me yet, and I mistook him for a new adversary.
Convinced of my error, I accepted his con
gratulations, with those of the other boys,
blandly and blindly. I remember that Binny
Wallace wanted to give me his silver pencil-
case. The gentle soul had stood throughout
the contest with his face turned to the fence,
suffering untold agony.
A good wash at the pump, and a cold key
applied to my eye, refreshed me amazingly.
Escorted by two or three of the schoolfellows,
I walked home through the pleasant autumn
twilight, battered but triumphant. As I went
THE STORY OF A BAD BOY 117
along, my cap cocked on one side to keep the
chilly air from my eye, I felt that I was not
only following my nose, but following it so
closely, that I was in some danger of treading
on it. I seemed to have nose enough for the
whole party. My left cheek, also, was puffed
out like a dumpling. I could not help saying
to myself, " If this is victory, how about that
other fellow ? "
" Tom," said Harry Blake, hesitating.
" Well ? "
" Did you see Mr. Grimshaw looking out of
the recitation-room window just as we left the
yard ? "
" No ; was he, though ? "
" I am sure of it."
" Then he must have seen all the row."
" Should n t wonder."
" No, he did n t," broke in Adams, " or he
would have stopped it short metre ; but I
guess he saw you pitching into the pump
which you did uncommonly strong and of
course he smelt mischief directly."
" Well, it can t be helped now," I reflected.
" As the monkey said when he fell out of
the cocoanut-tree," added Charley Marden, try
ing to make me laugh.
It was early candle-light when we reached
the house. Miss Abigail, opening the front
n8 THE STORY OF A BAD BOY
door, started back at my hilarious appearance.
I tried to smile upon her sweetly, but the smile
rippling over my swollen cheek, and dying
away like a spent wave on my nose, produced
an expression of which Miss Abigail declared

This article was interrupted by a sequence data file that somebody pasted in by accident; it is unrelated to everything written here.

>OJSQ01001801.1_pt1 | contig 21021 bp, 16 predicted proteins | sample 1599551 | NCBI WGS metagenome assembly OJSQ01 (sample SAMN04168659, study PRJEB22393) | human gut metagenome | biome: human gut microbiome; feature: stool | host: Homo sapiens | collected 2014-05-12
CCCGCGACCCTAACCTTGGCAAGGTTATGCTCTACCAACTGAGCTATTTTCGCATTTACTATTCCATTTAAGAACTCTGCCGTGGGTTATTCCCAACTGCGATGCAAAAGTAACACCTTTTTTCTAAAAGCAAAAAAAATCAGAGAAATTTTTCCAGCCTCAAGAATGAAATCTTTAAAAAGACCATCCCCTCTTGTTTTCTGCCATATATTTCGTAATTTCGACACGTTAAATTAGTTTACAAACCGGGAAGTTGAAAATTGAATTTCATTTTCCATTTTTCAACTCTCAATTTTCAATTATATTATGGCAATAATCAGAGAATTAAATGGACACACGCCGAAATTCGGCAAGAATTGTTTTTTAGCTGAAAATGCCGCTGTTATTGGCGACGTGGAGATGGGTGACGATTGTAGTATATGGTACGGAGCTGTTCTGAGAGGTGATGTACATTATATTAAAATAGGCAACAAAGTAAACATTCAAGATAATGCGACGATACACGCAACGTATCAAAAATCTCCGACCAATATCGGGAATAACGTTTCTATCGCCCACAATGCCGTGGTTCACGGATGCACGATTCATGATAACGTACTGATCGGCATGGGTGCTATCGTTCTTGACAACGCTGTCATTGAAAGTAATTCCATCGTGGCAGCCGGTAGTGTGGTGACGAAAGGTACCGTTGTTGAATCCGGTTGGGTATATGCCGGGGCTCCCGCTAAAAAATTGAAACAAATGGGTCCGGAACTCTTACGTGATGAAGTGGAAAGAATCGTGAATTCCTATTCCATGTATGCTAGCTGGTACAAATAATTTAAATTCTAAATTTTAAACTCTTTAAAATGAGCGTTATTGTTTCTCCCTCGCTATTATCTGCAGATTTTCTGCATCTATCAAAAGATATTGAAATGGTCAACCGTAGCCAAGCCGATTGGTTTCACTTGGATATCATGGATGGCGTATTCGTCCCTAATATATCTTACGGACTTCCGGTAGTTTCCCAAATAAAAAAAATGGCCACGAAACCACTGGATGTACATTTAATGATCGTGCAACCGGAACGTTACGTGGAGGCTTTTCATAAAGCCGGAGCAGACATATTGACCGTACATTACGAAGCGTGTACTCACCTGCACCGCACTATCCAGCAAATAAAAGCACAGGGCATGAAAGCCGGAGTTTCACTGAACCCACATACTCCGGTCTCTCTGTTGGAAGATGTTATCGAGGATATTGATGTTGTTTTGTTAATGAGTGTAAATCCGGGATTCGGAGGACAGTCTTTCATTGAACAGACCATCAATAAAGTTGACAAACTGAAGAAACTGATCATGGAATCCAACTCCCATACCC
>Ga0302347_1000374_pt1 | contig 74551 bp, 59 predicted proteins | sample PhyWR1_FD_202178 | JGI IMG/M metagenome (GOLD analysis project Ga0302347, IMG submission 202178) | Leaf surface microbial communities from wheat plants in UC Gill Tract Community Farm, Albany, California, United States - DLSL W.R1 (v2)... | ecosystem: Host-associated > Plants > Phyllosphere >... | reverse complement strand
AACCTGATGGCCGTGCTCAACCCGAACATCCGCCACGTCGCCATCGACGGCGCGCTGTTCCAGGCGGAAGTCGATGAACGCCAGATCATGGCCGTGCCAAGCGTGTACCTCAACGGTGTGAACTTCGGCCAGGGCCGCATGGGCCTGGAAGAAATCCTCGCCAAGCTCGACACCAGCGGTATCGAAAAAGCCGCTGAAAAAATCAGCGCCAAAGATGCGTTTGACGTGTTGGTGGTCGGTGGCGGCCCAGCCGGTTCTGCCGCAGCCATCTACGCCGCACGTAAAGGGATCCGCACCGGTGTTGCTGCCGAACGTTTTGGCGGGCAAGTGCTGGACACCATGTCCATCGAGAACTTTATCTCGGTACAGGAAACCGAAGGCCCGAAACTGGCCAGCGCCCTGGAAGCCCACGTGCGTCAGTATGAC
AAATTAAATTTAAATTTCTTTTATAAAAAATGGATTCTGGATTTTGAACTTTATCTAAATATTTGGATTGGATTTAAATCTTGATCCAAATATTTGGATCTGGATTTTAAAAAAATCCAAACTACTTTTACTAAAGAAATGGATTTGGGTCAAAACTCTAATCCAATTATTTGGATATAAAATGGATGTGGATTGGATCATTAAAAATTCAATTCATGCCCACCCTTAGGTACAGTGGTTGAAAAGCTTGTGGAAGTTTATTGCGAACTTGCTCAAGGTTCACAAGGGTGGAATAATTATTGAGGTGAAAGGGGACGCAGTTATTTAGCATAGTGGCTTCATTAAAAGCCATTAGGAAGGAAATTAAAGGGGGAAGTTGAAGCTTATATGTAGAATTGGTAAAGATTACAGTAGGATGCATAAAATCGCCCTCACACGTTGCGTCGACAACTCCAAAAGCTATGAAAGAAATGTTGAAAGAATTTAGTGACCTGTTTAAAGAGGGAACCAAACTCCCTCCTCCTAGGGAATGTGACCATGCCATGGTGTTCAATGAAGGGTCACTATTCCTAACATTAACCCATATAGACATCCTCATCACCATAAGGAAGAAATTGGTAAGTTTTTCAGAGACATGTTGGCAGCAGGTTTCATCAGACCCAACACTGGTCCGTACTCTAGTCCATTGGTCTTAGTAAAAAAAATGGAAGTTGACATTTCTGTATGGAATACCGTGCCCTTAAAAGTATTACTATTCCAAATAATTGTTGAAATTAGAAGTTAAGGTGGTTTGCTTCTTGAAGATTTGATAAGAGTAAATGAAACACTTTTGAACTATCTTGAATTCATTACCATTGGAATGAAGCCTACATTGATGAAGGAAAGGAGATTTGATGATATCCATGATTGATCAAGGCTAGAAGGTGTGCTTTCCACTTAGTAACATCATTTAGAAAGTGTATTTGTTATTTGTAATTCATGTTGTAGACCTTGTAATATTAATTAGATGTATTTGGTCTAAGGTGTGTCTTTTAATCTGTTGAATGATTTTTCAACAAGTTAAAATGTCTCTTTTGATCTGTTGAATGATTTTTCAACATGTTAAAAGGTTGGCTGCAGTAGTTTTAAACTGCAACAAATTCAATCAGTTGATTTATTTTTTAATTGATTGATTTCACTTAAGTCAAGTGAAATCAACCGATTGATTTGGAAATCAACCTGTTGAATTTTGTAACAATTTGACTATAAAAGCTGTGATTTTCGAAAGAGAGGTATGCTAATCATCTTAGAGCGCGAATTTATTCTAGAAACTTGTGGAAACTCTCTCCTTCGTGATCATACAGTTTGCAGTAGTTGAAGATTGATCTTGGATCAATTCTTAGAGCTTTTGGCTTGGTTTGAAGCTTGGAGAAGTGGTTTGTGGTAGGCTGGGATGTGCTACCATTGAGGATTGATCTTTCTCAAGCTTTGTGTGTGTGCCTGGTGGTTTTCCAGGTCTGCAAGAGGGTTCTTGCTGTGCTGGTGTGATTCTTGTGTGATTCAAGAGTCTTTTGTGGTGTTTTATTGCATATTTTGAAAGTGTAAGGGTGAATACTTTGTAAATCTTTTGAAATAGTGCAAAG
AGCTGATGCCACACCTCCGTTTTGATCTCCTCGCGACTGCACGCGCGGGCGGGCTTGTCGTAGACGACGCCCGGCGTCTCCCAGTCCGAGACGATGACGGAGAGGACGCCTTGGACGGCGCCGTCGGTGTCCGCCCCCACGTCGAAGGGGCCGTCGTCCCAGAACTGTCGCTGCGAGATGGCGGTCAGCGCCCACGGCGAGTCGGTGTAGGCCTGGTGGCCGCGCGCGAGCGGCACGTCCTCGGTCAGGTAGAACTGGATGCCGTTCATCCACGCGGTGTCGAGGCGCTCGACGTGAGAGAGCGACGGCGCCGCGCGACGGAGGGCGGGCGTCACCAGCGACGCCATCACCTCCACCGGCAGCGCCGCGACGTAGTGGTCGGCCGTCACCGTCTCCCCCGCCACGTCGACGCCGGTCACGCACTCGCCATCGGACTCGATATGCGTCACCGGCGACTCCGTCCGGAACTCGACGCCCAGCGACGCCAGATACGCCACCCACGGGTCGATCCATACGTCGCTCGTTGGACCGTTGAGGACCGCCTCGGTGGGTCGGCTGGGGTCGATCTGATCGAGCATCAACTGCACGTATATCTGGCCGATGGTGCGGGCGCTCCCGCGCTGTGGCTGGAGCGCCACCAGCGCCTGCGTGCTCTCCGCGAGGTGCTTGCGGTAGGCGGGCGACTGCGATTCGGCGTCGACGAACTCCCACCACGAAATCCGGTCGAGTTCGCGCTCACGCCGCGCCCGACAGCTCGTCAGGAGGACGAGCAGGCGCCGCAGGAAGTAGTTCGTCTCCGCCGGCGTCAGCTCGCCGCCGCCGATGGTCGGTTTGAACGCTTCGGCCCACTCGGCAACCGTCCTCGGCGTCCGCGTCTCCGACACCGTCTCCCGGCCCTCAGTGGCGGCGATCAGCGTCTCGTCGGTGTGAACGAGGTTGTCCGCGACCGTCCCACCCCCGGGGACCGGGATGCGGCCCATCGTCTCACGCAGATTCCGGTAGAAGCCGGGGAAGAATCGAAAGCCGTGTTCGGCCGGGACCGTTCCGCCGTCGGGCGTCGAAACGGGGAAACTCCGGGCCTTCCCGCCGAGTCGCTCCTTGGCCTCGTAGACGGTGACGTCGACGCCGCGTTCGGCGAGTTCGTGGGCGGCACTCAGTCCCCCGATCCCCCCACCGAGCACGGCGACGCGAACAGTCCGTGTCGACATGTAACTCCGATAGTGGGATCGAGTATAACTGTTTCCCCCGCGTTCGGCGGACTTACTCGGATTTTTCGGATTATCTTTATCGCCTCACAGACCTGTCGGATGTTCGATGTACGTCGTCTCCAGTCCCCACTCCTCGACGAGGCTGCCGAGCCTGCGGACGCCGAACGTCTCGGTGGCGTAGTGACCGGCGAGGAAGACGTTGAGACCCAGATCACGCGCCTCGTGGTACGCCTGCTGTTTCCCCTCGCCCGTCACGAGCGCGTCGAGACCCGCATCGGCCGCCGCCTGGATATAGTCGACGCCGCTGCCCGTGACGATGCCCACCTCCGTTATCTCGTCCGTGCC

she had never seen the like excepting on the
face of a Chinese idol.
She hustled me unceremoniously into the
presence of my grandfather in the sitting-
room. Captain Nutter, as the recognized pro
fessional warrior of our family, could not con
sistently take me to task for fighting Conway ;
nor was he disposed to do so ; for the Captain
was well aware of the long-continued provoca
tion I had endured.
" Ah, you rascal ! " cried the old gentleman,
after hearing my story, "just like me when I
was young always in one kind of trouble or
another. I believe it runs in the family."
" I think," said Miss Abigail, without the
faintest expression on her countenance, " that
a tablespoonful of hot-dro "
The Captain interrupted Miss Abigail per
emptorily, directing her to make a shade out of
cardboard and black silk, to tie over my eye.
Miss Abigail must have been possessed with
the idea that I had taken up pugilism as a pro
fession, for she turned out no fewer than six
of these blinders.
THE STORY OF A BAD BOY 119
"They ll be handy to have in the house,"
said Miss Abigail grimly.
Of course, so great a breach of discipline
was not to be passed over by Mr. Grimshaw.
He had, as we suspected, witnessed the closing
scene of the fight from the schoolroom win
dow, and the next morning, after prayers, I
was not wholly unprepared when Master Con-
way and myself were called up to the desk for
examination. Conway, with a piece of court-
plaster in the shape of a Maltese cross on his
right cheek, and I with the silk patch over my